Automation a Hot Ticket

By Chris Preimesberger  |  Posted 2009-01-13 Print this article Print

Automation Software Will Be Hot

If there's one word that spells out a major data storage trend for 2009, it's "automation." In its simplest form, we're talking about the creative intersection of business intelligence, botlike software and data storage arrays.

Storage companies are finding ways to automate processes that used to be painstaking, tedious and expensive to handle. For example, storage tiering and change management priorities can now be dialed up from anywhere in the world on central, Web-based consoles supplied by a rapidly growing number of vendors.

Storage tiering keeps often-accessed data on a fast Tier 1 spinning or solid-state disk, by far the most power-hungry option; Tier 2 data, accessed less frequently, is kept on slower, cheaper SATA (Serial ATA) disks. Tier 3 is tape storage for data that may never see the light of day again.

An example of this is the recent spike in sales of storage appliances. A storage appliance is a plug-and-play tool which combines storage capacity control and tiering automation, and does it with a simple interface that a savvy business person can use.  No scripts or other code need to be written.

STORServer, which marketed one of the first storage appliances back in 2001, has reported an upsurge of interest from SMBs in its wares. Sun Microsystems launched its first storage appliance, Amber Road, last fall, and reported immediate sales orders.

"We developed a relationship with VMware about two years ago to work with the ESX platform, and now we've actually begun to virtualize our own appliance," Laura Buckley, CEO and COO of STORServer, told eWEEK.

"We have added new capabilities, such as email archiving, for example, into our appliance that used to be related to another physical server. We've added them into our product as additional virtual machines."

Intelligent software in the data center is doing more of the heavy-and often very intricate-lifting. Old-school manual labor, where IT staff met once or twice a month to physically print out all the application patches and security updates on spreadsheets and walk them out to production locations, is finis.

"While virtual server environments promise lower internal resource requirements, unchecked virtual server sprawl quickly can create a hornet's nest from a management perspective," Jim Grant, BMC Software's senior vice president of strategy and corporate development, told eWEEK.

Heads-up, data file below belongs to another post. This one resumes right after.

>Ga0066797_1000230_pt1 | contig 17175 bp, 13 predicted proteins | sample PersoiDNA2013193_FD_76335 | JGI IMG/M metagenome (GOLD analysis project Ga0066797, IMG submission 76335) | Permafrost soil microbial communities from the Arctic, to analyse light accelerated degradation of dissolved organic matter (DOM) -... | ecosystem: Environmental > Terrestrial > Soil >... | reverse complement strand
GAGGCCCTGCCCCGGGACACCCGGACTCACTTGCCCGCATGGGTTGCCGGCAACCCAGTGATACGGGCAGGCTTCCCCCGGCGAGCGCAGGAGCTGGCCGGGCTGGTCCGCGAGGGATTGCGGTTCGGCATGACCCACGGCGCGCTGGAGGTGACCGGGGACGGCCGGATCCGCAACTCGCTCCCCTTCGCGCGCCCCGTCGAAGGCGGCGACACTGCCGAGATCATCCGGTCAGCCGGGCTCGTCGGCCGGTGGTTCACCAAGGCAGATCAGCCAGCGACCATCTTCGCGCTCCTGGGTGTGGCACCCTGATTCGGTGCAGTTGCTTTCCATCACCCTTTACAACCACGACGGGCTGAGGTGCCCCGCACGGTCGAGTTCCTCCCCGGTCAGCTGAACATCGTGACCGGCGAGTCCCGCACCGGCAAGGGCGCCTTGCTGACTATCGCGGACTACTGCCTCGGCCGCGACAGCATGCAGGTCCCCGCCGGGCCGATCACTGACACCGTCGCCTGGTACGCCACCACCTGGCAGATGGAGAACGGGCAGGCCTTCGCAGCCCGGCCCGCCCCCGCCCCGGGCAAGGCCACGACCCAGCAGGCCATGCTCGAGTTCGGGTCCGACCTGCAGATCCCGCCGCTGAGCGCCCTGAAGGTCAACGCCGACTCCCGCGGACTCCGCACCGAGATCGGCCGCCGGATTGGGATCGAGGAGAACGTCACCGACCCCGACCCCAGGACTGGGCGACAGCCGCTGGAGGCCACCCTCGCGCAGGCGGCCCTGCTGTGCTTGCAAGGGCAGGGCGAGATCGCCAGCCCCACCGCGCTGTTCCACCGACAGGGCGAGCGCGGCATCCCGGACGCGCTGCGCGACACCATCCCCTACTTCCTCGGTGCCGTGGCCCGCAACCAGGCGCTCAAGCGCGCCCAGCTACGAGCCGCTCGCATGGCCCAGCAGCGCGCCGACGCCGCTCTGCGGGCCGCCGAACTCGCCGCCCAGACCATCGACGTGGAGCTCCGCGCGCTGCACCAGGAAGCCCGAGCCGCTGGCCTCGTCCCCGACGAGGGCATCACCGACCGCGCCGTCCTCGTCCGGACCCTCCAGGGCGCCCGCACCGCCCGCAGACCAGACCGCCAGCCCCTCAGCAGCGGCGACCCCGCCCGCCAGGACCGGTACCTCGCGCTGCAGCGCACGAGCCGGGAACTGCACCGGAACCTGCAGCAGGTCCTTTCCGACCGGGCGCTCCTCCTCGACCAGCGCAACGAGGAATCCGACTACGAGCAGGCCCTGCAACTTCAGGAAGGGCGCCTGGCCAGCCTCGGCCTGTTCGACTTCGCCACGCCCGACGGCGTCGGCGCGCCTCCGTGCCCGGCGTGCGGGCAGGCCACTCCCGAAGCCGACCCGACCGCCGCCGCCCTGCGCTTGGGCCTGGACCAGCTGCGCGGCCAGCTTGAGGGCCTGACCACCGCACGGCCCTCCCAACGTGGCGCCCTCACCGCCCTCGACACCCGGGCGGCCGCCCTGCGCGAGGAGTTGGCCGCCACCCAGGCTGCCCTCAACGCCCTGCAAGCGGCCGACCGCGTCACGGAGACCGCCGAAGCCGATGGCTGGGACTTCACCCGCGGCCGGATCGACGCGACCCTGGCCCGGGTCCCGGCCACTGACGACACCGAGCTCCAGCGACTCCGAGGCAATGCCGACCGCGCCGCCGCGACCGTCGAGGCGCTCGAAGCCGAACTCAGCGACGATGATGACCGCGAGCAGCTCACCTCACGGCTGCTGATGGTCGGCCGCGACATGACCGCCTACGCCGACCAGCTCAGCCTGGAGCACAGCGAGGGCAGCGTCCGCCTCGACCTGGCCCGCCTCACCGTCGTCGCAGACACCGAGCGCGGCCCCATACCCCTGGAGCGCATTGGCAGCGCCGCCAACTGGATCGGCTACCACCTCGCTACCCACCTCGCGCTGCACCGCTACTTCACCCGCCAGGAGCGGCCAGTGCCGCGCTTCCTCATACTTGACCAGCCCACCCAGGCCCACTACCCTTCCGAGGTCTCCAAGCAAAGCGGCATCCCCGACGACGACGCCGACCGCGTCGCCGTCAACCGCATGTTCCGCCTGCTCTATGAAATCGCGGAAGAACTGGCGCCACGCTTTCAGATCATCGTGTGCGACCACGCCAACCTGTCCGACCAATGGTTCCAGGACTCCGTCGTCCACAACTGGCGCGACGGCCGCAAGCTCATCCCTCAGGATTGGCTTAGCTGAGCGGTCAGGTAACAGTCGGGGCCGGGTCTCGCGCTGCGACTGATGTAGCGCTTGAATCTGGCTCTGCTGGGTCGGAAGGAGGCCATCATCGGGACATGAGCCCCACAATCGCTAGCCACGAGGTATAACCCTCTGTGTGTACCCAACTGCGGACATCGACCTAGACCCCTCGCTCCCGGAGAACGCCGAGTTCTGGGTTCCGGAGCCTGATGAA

"Management tools that give visibility into the virtual network will be critical."

Chris Preimesberger Chris Preimesberger was named Editor-in-Chief of Features & Analysis at eWEEK in November 2011. Previously he served eWEEK as Senior Writer, covering a range of IT sectors that include data center systems, cloud computing, storage, virtualization, green IT, e-discovery and IT governance. His blog, Storage Station, is considered a go-to information source. Chris won a national Folio Award for magazine writing in November 2011 for a cover story on and CEO-founder Marc Benioff, and he has served as a judge for the SIIA Codie Awards since 2005. In previous IT journalism, Chris was a founding editor of both IT Manager's Journal and and was managing editor of Software Development magazine. His diverse resume also includes: sportswriter for the Los Angeles Daily News, covering NCAA and NBA basketball, television critic for the Palo Alto Times Tribune, and Sports Information Director at Stanford University. He has served as a correspondent for The Associated Press, covering Stanford and NCAA tournament basketball, since 1983. He has covered a number of major events, including the 1984 Democratic National Convention, a Presidential press conference at the White House in 1993, the Emmy Awards (three times), two Rose Bowls, the Fiesta Bowl, several NCAA men's and women's basketball tournaments, a Formula One Grand Prix auto race, a heavyweight boxing championship bout (Ali vs. Spinks, 1978), and the 1985 Super Bowl. A 1975 graduate of Pepperdine University in Malibu, Calif., Chris has won more than a dozen regional and national awards for his work. He and his wife, Rebecca, have four children and reside in Redwood City, Calif.Follow on Twitter: editingwhiz

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